Can I write a crime novel? For years, my answer to that question was a flat ‘No’. Some writers do long, some short, I would say, planting myself firmly in the latter category. I devoured crime novels – especially of the Nordic Noir variety – but somehow, when it came to my own work, I preferred stories distilled down to a single chilling epiphany. Preferably one involving little old homicidal Danish ladies.
Until lockdown happened and I sat down to write. And kept writing. And writing. And writing. Stuck for months in my London flat with nowhere to go, except daily walks, and an enormous TBR pile which had curiously lost its appeal, I soon found myself with a finished draft for my debut novel, ‘My Name is Jensen’.
What happened? After all, it wasn’t as if I hadn’t tried before. I began jotting down notes for the book in 2018 after publishing ‘Last Train to Helsingør’, my collection of Danish twilight tales for Radio 4, and, like all short story writers, I had been asked a thousand times when I was going to write a novel. But every time I had sat down to it, I had ended up writing something short, giving into what I had started to think of as a guilty pleasure.
Nor is it down to the shorter form being in any way faster. With very few exceptions, most of my short stories were written over periods of two or three years: after spending a few weeks drafting, I would put them away to stew for ages, before rewriting, rewriting and rewriting. You get the picture.
Yet, while living through the early days of the coronavirus horror show, that all changed for me. I badly missed the city of my birth, and my loved ones back home, so writing a novel set in Copenhagen, with the city very much centre stage, was pure escapism.
And then my characters began to turn up, demanding to have their stories told. The journalist Jensen who (like me), was a London Correspondent for years, and who (unlike me) has returned home to Denmark. Gustav, the teenage delinquent, whom Jensen is forced to take on as a journalist apprentice. And DI Henrik Jungersen, her on-off married lover who guiltily feeds her titbits from the police investigation.
I always knew that my novel was going to begin in Magstræde, one of Copenhagen’s oldest streets, a twisted lane with red and yellow townhouses leaning over the cobbles. A lumpy mound in the freshly fallen snow turns out to be the body of a young man. From that point on, during those early months of the first lockdown, the plot spiralled, sometimes to an extent where the only way I could regain control was through a complicated mosaic of flash cards laid out all over my dining table – a different colour for each story arc, and neon stickers for the timeline.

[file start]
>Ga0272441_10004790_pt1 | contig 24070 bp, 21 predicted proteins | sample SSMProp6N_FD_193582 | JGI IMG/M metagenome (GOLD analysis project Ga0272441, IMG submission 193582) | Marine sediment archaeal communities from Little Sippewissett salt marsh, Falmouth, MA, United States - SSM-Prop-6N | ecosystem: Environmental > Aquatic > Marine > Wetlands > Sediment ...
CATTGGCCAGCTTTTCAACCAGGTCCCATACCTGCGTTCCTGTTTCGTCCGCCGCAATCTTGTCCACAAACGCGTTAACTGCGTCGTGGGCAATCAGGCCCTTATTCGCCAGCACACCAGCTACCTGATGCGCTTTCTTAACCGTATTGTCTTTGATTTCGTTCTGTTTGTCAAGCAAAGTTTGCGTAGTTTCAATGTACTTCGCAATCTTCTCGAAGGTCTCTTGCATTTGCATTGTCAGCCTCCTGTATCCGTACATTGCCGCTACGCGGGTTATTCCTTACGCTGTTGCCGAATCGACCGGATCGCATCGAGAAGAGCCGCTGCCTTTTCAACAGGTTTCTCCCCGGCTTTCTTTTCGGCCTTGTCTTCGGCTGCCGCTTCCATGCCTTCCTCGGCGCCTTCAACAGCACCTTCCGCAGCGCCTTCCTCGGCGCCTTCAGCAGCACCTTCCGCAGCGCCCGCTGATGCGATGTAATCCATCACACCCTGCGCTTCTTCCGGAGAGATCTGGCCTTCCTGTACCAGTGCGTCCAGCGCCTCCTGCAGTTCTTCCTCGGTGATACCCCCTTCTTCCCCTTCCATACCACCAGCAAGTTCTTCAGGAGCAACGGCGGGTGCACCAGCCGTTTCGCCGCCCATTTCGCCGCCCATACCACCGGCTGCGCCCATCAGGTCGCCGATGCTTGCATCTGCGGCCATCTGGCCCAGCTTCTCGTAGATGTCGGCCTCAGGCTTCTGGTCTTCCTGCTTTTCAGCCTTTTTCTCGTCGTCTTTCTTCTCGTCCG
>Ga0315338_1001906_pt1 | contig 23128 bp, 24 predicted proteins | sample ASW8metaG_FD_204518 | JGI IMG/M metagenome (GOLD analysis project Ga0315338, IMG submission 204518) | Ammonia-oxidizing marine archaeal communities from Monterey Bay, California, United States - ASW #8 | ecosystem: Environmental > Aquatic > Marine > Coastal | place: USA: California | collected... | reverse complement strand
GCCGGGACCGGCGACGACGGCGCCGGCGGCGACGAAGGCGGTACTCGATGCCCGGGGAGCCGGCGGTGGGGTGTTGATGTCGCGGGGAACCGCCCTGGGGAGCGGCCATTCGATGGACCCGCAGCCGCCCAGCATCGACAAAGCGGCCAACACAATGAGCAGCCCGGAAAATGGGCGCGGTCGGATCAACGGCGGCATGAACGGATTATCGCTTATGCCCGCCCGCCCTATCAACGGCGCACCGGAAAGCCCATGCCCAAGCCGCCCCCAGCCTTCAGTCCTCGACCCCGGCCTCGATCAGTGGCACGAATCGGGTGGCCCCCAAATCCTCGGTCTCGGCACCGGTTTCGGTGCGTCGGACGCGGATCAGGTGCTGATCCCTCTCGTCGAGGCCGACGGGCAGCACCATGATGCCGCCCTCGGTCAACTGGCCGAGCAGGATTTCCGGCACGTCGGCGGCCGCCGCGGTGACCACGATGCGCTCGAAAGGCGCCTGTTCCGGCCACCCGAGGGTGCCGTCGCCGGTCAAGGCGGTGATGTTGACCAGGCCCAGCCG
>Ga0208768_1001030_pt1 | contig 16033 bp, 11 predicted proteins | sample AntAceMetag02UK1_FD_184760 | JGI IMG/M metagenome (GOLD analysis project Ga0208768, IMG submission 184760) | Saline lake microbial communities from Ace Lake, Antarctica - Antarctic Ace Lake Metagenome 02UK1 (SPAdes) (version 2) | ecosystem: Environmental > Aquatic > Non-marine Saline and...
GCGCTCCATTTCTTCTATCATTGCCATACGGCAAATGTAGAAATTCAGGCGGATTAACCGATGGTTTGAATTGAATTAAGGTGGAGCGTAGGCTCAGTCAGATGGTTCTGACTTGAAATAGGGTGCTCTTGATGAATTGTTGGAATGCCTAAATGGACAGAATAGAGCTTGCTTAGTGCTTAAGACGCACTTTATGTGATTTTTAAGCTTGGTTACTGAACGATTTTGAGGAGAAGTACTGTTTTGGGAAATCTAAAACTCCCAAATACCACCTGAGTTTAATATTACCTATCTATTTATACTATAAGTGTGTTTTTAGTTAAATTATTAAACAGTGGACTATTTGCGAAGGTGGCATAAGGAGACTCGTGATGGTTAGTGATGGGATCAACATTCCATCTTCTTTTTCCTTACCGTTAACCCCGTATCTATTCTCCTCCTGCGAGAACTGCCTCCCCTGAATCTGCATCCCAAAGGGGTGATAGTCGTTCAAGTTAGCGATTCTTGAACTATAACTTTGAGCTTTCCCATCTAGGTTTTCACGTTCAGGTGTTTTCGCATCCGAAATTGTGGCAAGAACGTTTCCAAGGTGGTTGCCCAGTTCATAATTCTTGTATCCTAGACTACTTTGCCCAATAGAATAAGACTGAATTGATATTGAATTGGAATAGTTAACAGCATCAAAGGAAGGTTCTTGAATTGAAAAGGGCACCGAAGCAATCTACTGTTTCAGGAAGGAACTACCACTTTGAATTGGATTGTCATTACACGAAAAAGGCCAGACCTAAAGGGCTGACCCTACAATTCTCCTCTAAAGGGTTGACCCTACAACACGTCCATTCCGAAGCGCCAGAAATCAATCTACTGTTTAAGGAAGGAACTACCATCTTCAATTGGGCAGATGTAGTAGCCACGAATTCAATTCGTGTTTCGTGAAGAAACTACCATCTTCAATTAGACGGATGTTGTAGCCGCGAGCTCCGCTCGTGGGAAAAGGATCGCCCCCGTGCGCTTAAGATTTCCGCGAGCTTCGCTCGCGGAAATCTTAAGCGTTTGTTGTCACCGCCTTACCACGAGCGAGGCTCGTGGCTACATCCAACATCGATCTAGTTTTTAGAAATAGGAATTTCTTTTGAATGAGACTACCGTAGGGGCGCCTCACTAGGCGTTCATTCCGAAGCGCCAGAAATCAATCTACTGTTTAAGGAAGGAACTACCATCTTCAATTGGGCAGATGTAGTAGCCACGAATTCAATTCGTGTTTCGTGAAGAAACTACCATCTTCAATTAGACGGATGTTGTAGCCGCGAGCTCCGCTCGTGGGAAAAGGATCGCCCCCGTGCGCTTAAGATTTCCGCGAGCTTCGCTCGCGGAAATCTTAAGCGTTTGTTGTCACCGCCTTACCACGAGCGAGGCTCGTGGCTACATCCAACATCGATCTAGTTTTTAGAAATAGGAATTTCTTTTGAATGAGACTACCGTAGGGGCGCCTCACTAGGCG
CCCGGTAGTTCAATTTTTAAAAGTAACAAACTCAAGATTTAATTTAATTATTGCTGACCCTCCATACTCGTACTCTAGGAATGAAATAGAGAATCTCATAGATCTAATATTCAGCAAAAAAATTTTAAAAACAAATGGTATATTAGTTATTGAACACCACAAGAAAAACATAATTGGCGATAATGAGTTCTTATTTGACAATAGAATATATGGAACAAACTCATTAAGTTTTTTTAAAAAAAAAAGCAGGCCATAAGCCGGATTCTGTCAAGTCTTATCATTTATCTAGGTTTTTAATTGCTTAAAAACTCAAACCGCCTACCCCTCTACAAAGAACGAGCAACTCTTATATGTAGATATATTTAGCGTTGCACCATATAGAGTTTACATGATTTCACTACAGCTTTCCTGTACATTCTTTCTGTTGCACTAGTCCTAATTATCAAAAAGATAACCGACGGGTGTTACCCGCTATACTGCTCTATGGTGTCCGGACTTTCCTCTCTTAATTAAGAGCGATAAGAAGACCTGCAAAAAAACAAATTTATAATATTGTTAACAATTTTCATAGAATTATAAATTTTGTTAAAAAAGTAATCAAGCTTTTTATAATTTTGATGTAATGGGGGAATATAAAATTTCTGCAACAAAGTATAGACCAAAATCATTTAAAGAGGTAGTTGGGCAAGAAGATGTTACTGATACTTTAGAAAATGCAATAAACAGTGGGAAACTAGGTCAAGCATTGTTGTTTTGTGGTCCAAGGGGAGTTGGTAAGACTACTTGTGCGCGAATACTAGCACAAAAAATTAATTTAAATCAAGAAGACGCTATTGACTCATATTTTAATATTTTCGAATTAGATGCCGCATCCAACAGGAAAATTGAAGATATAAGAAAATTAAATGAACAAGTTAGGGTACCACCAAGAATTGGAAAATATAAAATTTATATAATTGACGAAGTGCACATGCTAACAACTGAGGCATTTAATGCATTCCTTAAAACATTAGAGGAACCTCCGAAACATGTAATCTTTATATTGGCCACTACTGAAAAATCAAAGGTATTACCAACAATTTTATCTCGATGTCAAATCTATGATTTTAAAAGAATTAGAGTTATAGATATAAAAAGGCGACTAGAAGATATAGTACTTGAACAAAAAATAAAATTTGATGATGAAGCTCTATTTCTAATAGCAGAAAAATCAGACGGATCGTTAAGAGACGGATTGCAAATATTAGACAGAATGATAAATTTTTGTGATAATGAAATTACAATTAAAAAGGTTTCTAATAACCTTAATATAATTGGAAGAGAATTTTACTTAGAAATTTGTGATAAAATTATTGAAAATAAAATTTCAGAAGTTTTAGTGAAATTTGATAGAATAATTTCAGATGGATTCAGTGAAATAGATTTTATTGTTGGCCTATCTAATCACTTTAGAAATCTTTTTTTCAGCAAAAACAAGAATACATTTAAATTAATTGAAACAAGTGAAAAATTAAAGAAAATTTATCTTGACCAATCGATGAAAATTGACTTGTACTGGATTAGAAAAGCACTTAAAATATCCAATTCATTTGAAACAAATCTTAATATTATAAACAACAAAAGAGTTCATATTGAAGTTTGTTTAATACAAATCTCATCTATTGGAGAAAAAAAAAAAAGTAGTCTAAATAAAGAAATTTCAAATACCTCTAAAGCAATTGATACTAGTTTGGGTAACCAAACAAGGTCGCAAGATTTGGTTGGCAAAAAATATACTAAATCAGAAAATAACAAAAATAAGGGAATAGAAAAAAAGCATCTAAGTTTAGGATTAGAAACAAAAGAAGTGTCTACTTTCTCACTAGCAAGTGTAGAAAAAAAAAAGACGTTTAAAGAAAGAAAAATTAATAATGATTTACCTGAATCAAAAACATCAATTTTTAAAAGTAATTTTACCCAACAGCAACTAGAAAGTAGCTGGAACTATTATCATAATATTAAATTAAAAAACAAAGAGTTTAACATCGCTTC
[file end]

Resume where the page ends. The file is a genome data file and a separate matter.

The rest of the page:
It is a method I have reused for Book 2 in the Jensen Thriller series, written during spring this year as I went for my first COVID vaccination and then the second, followed by my first visit to Copenhagen in 18 months. The first thing I did after hugging my family was to visit all my favourite haunts – the canals, the leafy suburb where my late parents met as youngsters, the Lakes and the harbour.
I never used flash cards for my short fiction, admittedly, but I did write out story arcs in my notebooks. Always. A novel, it turns out, is not so different after all. Writing in the Guardian, George Saunders, author of Lincoln in the Bardo, put it perfectly when describing how he made the leap: “It was as if, over the years, I’d become adept at setting up tents and then a very large tent showed up: bigger frame, more fabric, same procedure.”
You might still be able to tell that I am started out writing short stories. My chapters are brief and numerous. Treating each like a little tale in its own right made them so, as did my years of trimming away words to fit the radio format. But the end result is the same: a setting, a group of characters and a series of dark events that utterly change them.
A story is a story is a story, after all.
My Name is Jensen by Heidi Amsinck is published by Muswell Press on 31 August at £14.99
Guilty. One word on a beggar’s cardboard sign. And now he is dead, stabbed in a wintry Copenhagen street, the second homeless victim in as many weeks. Dagbladet reporter Jensen, stumbling across the body on her way to work, calls the only person she can think of – DI Henrik Jungersen, her married ex-lover. The front page is an open goal, but nothing feels right…When a third body turns up, it seems certain that a serial killer is on the loose. But why pick on the homeless? And is the link to an old murder case just a coincidence? With her teenage apprentice Gustav, Jensen soon finds herself putting everything on the line to discover exactly who is guilty.